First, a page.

The Editor: Jenks's Mille Miglia report remains the gold standard of sports journalism

“As we mark our centenary we’ll continue to report in the Spirit of Bod and Jenks ”

“On May 1st motor-racing history was made, for Stirling Moss won the 1000-mile Mille Miglia, the first time in twenty-two years that this has been achieved by a British driver, and I had the very great privilege of sitting beside him throughout this epic drive.”

So began what is one of the greatest pieces not just of motor-racing journalism but of all sports journalism ever printed. It is, of course, the opening paragraph of Denis Jenkinson’s epic 10,000-word retelling of the 1955 race across Italy in which he navigated for an otherworldly Stirling Moss at the wheel of his silver Mercedes-Benz 300 SLR, No722, using a Sellotaped roller-map navigation device.

Moss completed the race in 10hr 7min 48sec hitting speeds of 170mph over rough roads, averaging a barely conceivable 98mph. It stands even today as arguably the greatest drive of all time and the resulting story, headlined ‘With Moss in the Mille Miglia’, and the fact that our continental correspondent played an integral role in the victory has been a lodestar for Motor Sport ever since.

As we celebrate our 100th anniversary in this special issue I re-read Jenks’s Mille Miglia report. I recommend readers do the same via our website where, for this month, we have brought the story in front of the paywall for all to enjoy for free. In many ways it is ahead of its time, predating the so-called gonzo journalism of the 1970s popularised by Hunter S Thompson which placed the reporter at the centre of the action and was so fêted at the time. Still, Jenks wasn’t interested in fashion or stylised writing: his report is brimming with factual accuracy, a straightforward – if a little disbelieving – account of a remarkable race fraught with peril and ending in jubilation.

“We clasped each other in delirious joy, and would have wept, but we were too overcome and still finding it hard to believe that we had won. Then we were swept away amid a horde of police and officials, and the ensuing crush amid the wildly enthusiastic crowds was harder to bear than the whole of the 1000-mile grind we had just completed.”

It goes unreported what the notoriously hard-to-please editor Bill Boddy thought when he received the Mille Miglia write-up from Jenks (posted the day after the race) but a hint of his reaction can be gleaned from an understated note added at the end of the mammoth report in the June 1955 issue of the magazine: “In view of the space devoted, we feel justifiably, to the Mille Miglia race, ‘Readers Letters’ are held over until next month – Ed.” The “we feel justifiably” is doing a lot of work there.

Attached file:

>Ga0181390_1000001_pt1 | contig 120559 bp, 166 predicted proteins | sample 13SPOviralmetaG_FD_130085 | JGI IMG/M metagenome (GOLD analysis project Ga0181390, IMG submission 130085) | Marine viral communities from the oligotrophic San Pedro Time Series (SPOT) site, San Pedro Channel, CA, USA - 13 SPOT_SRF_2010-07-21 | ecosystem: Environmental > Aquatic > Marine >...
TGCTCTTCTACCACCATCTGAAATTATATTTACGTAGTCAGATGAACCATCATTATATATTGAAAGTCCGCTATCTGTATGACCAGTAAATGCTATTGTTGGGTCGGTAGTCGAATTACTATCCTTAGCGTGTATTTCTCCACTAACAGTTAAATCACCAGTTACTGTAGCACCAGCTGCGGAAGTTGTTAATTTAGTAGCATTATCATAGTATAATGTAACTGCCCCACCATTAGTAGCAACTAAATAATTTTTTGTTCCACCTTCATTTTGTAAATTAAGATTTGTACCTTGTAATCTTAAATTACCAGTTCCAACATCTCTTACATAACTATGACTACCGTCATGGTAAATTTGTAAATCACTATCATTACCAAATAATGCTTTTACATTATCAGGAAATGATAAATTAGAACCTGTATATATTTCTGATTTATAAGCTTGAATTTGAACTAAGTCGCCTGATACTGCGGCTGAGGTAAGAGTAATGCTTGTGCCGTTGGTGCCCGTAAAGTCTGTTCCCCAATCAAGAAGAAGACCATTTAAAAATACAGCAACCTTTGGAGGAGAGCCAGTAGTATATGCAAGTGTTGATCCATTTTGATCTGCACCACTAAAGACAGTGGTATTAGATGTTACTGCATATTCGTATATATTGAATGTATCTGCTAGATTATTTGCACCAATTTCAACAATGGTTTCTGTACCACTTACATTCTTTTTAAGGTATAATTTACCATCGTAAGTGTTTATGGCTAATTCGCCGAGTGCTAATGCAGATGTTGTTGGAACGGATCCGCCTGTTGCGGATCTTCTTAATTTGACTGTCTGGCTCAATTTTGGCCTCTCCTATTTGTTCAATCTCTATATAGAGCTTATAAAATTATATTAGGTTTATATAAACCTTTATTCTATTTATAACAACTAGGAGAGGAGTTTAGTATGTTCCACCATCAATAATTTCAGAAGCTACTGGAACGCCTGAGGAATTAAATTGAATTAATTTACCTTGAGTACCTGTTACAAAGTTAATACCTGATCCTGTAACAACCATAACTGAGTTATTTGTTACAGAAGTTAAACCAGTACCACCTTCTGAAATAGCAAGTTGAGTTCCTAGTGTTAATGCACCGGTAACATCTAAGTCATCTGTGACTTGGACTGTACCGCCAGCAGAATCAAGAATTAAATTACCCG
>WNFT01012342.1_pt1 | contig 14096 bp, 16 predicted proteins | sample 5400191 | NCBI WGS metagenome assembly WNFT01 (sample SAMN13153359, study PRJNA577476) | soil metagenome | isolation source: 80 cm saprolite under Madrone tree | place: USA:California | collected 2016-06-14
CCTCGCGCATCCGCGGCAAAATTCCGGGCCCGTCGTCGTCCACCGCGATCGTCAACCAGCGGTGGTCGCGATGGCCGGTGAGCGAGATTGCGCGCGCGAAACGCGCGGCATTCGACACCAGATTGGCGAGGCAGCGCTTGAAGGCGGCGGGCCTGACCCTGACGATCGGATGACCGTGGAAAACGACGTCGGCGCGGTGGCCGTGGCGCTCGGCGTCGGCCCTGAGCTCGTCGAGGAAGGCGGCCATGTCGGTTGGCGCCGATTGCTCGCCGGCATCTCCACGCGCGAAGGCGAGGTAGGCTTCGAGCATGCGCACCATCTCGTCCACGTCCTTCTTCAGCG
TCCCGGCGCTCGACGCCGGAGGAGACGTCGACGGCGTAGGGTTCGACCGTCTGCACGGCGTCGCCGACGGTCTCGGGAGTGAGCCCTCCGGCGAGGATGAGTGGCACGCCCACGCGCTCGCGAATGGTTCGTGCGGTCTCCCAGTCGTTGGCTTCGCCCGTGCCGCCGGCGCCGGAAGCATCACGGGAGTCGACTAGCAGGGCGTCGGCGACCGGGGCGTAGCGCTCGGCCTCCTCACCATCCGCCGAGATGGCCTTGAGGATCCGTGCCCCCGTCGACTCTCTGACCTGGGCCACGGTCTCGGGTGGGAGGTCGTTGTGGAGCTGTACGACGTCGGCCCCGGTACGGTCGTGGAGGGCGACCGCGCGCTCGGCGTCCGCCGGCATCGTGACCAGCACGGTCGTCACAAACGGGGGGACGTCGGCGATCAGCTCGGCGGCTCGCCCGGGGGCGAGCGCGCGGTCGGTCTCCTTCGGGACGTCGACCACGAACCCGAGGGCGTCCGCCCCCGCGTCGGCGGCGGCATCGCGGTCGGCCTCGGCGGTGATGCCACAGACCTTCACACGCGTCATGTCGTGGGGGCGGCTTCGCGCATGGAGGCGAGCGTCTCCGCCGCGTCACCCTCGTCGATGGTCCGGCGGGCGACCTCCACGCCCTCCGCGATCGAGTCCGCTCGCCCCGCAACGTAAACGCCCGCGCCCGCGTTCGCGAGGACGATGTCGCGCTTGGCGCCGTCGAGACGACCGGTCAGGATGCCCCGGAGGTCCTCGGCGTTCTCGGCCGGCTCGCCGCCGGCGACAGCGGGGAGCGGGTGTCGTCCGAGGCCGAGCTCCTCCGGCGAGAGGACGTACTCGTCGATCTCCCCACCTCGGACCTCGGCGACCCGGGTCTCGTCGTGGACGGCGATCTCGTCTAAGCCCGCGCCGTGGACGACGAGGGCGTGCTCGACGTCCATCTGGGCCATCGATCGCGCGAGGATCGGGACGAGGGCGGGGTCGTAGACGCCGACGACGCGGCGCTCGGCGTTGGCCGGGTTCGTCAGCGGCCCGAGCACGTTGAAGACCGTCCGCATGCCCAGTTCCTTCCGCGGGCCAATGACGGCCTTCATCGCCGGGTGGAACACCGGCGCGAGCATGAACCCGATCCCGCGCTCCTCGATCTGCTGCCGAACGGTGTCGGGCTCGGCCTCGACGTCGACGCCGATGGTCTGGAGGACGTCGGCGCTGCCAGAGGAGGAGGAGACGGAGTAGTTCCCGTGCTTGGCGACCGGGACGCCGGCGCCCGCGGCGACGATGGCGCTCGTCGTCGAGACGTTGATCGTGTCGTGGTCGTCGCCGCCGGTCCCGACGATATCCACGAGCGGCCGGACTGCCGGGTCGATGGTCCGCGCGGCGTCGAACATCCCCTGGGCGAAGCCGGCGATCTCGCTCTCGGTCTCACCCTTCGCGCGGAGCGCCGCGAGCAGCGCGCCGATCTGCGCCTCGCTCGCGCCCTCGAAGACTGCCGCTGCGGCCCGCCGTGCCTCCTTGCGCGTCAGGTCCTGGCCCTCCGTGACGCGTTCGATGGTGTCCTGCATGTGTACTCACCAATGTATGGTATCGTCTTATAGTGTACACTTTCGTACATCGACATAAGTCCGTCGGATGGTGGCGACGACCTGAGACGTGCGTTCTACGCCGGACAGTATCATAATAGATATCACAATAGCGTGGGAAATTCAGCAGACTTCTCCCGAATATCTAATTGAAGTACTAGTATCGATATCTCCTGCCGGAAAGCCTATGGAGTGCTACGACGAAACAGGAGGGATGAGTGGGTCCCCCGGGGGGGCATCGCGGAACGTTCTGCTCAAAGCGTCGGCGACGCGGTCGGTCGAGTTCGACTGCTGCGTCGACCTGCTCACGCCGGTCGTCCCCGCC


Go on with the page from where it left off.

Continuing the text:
It would be too much to say the story informs everything we do – there have been great examples of writing before and since. But for me, it is the gold standard to which our coverage should aspire. As we mark our centenary and hurtle towards our 101st year of publication I hope we will continue to report in the Spirit of Bod and Jenks.

As fate would have it, on May 8, almost exactly 69 years to the day after that Mille Miglia victory, I attended a memorial service at Westminster Abbey for Sir Stirling, who died in 2020. More than 2000 people gathered in the gothic grandeur of the place. They ranged from royalty (the Duke of Kent representing the King) to world champions (Damon Hill and Nigel Mansell were among the congregation), family and friends (including the son of Moss’s great mate and rival Juan Manuel Fangio), as well as ordinary fans including 100 readers of Motor Sport who had been entered into the ticketing lottery, reflecting Stirling’s insistence on treating all with equal courtesy. Sir Jackie Stewart delivered a pitch-perfect eulogy where a PG-rated joke even had the dean of the church chuckling. The dean, incidentally, managed to namecheck Motor Sport in his address, which given the enormous influence Moss had on this magazine sent a shiver of pride through me.

That the memorial happened at all was thanks to his son Elliot, who was determined that his father would get a fitting send-off and his mark on motor racing be properly acknowledged. As he wrote in a note in the order of service, “His skill surpassed the boundaries of what was considered possible in his sport, but his sportsmanship surpassed the sport itself. Stirling Moss became more than a racing driver, he became an icon.”

I hope that readers will enjoy this special bumper-sized issue of Motor Sport. We have given more pages than usual to our features section in order to devote – we feel justifiably – more space to this month’s special contributors, to all of whom I am extremely thankful for their time and effort.

To help us with our ongoing centenary celebrations we are also launching a friendly vote to discover which is your favourite cover of the past 100 years. To make life a little easier we have created a shortlist which you can view on our website. As editor I cannot be seen to sway the voting in any way, but if I could just draw your attention to the one featuring a small, grubby-faced and bespectacled man being embraced by a motor racing icon…

Joe Dunn, editor
Follow Joe on Twitter @joedunn90

Next Issue: Our August issue is on sale from July 10